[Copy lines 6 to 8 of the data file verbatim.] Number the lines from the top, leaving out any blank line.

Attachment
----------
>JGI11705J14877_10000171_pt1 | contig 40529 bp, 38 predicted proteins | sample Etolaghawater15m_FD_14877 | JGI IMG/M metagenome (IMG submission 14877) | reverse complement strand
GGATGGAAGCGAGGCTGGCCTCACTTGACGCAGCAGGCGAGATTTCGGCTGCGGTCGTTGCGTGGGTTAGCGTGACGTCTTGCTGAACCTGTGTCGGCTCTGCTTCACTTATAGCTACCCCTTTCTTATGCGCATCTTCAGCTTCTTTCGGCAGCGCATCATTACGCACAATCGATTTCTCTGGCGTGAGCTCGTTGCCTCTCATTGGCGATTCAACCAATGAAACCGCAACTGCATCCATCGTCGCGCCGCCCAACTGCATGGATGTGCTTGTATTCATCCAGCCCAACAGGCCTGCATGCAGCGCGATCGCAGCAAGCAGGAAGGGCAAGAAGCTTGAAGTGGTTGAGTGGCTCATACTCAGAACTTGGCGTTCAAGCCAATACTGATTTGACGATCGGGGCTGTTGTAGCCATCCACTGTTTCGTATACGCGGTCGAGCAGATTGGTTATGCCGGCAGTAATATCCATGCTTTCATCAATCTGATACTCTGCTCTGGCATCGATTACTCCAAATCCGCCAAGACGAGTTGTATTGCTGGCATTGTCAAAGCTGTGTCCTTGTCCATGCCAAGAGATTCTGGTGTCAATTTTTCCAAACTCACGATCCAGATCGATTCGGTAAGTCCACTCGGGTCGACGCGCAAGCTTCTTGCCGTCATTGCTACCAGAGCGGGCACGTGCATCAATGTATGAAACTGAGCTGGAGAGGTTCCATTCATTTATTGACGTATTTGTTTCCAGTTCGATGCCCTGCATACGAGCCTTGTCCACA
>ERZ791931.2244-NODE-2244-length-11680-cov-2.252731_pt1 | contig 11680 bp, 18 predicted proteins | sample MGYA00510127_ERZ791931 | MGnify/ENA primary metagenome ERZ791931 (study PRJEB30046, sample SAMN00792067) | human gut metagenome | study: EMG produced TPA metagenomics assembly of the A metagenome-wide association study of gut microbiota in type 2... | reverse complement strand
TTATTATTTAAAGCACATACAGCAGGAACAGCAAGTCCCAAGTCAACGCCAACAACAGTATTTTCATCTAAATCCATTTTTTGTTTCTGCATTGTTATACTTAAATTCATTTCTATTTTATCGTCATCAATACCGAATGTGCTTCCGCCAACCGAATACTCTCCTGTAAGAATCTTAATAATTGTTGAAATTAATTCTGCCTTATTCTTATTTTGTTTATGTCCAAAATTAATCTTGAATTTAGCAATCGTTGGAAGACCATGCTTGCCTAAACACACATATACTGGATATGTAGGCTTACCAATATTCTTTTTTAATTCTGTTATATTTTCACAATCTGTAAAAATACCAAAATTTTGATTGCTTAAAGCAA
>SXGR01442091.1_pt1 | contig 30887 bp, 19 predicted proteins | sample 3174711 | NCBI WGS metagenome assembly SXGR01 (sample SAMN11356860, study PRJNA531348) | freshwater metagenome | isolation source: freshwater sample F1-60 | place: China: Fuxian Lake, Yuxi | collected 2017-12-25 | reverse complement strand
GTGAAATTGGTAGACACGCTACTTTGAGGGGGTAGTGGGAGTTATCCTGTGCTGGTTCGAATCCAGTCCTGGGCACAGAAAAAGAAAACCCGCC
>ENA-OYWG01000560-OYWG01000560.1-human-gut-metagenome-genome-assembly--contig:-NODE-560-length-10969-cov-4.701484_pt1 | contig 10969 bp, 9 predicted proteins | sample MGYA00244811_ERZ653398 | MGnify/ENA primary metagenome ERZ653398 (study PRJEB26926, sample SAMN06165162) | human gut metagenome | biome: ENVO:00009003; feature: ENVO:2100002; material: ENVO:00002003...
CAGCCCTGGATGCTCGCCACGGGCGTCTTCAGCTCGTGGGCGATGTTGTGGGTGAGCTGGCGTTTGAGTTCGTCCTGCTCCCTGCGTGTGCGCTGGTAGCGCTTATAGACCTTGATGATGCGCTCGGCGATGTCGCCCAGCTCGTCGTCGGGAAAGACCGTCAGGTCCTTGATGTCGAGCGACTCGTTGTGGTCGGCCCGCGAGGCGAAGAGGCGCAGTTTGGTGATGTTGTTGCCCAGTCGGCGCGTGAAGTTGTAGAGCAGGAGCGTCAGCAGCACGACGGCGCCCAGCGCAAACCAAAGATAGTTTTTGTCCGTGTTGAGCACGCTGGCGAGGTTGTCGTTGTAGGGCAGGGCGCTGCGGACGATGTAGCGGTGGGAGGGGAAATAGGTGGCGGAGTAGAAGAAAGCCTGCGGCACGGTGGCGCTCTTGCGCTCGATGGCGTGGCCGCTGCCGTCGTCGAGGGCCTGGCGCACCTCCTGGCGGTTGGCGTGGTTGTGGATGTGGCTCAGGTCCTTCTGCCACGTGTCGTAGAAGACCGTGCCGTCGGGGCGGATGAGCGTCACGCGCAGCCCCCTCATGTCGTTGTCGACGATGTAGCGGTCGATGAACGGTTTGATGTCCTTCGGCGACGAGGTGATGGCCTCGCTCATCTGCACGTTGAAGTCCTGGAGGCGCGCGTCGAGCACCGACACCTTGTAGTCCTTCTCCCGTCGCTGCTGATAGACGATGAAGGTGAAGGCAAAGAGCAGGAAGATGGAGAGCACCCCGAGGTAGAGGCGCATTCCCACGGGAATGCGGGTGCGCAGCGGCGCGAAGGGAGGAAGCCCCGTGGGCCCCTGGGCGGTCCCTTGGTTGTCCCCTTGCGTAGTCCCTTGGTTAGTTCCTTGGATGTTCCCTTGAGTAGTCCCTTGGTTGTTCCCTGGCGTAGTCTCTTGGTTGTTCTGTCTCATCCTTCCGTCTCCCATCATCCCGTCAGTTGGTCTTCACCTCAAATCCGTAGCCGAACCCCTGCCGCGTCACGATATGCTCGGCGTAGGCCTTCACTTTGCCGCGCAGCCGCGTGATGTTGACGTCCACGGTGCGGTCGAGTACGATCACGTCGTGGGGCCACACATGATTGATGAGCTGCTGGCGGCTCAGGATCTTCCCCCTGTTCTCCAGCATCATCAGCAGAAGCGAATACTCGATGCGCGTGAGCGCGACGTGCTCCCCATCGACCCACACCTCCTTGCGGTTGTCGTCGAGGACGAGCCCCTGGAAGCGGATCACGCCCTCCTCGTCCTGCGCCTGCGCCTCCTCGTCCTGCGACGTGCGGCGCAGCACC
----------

GTGAAATTGGTAGACACGCTACTTTGAGGGGGTAGTGGGAGTTATCCTGTGCTGGTTCGAATCCAGTCCTGGGCACAGAAAAAGAAAACCCGCC
>ENA-OYWG01000560-OYWG01000560.1-human-gut-metagenome-genome-assembly--contig:-NODE-560-length-10969-cov-4.701484_pt1 | contig 10969 bp, 9 predicted proteins | sample MGYA00244811_ERZ653398 | MGnify/ENA primary metagenome ERZ653398 (study PRJEB26926, sample SAMN06165162) | human gut metagenome | biome: ENVO:00009003; feature: ENVO:2100002; material: ENVO:00002003...
CAGCCCTGGATGCTCGCCACGGGCGTCTTCAGCTCGTGGGCGATGTTGTGGGTGAGCTGGCGTTTGAGTTCGTCCTGCTCCCTGCGTGTGCGCTGGTAGCGCTTATAGACCTTGATGATGCGCTCGGCGATGTCGCCCAGCTCGTCGTCGGGAAAGACCGTCAGGTCCTTGATGTCGAGCGACTCGTTGTGGTCGGCCCGCGAGGCGAAGAGGCGCAGTTTGGTGATGTTGTTGCCCAGTCGGCGCGTGAAGTTGTAGAGCAGGAGCGTCAGCAGCACGACGGCGCCCAGCGCAAACCAAAGATAGTTTTTGTCCGTGTTGAGCACGCTGGCGAGGTTGTCGTTGTAGGGCAGGGCGCTGCGGACGATGTAGCGGTGGGAGGGGAAATAGGTGGCGGAGTAGAAGAAAGCCTGCGGCACGGTGGCGCTCTTGCGCTCGATGGCGTGGCCGCTGCCGTCGTCGAGGGCCTGGCGCACCTCCTGGCGGTTGGCGTGGTTGTGGATGTGGCTCAGGTCCTTCTGCCACGTGTCGTAGAAGACCGTGCCGTCGGGGCGGATGAGCGTCACGCGCAGCCCCCTCATGTCGTTGTCGACGATGTAGCGGTCGATGAACGGTTTGATGTCCTTCGGCGACGAGGTGATGGCCTCGCTCATCTGCACGTTGAAGTCCTGGAGGCGCGCGTCGAGCACCGACACCTTGTAGTCCTTCTCCCGTCGCTGCTGATAGACGATGAAGGTGAAGGCAAAGAGCAGGAAGATGGAGAGCACCCCGAGGTAGAGGCGCATTCCCACGGGAATGCGGGTGCGCAGCGGCGCGAAGGGAGGAAGCCCCGTGGGCCCCTGGGCGGTCCCTTGGTTGTCCCCTTGCGTAGTCCCTTGGTTAGTTCCTTGGATGTTCCCTTGAGTAGTCCCTTGGTTGTTCCCTGGCGTAGTCTCTTGGTTGTTCTGTCTCATCCTTCCGTCTCCCATCATCCCGTCAGTTGGTCTTCACCTCAAATCCGTAGCCGAACCCCTGCCGCGTCACGATATGCTCGGCGTAGGCCTTCACTTTGCCGCGCAGCCGCGTGATGTTGACGTCCACGGTGCGGTCGAGTACGATCACGTCGTGGGGCCACACATGATTGATGAGCTGCTGGCGGCTCAGGATCTTCCCCCTGTTCTCCAGCATCATCAGCAGAAGCGAATACTCGATGCGCGTGAGCGCGACGTGCTCCCCATCGACCCACACCTCCTTGCGGTTGTCGTCGAGGACGAGCCCCTGGAAGCGGATCACGCCCTCCTCGTCCTGCGCCTGCGCCTCCTCGTCCTGCGACGTGCGGCGCAGCACC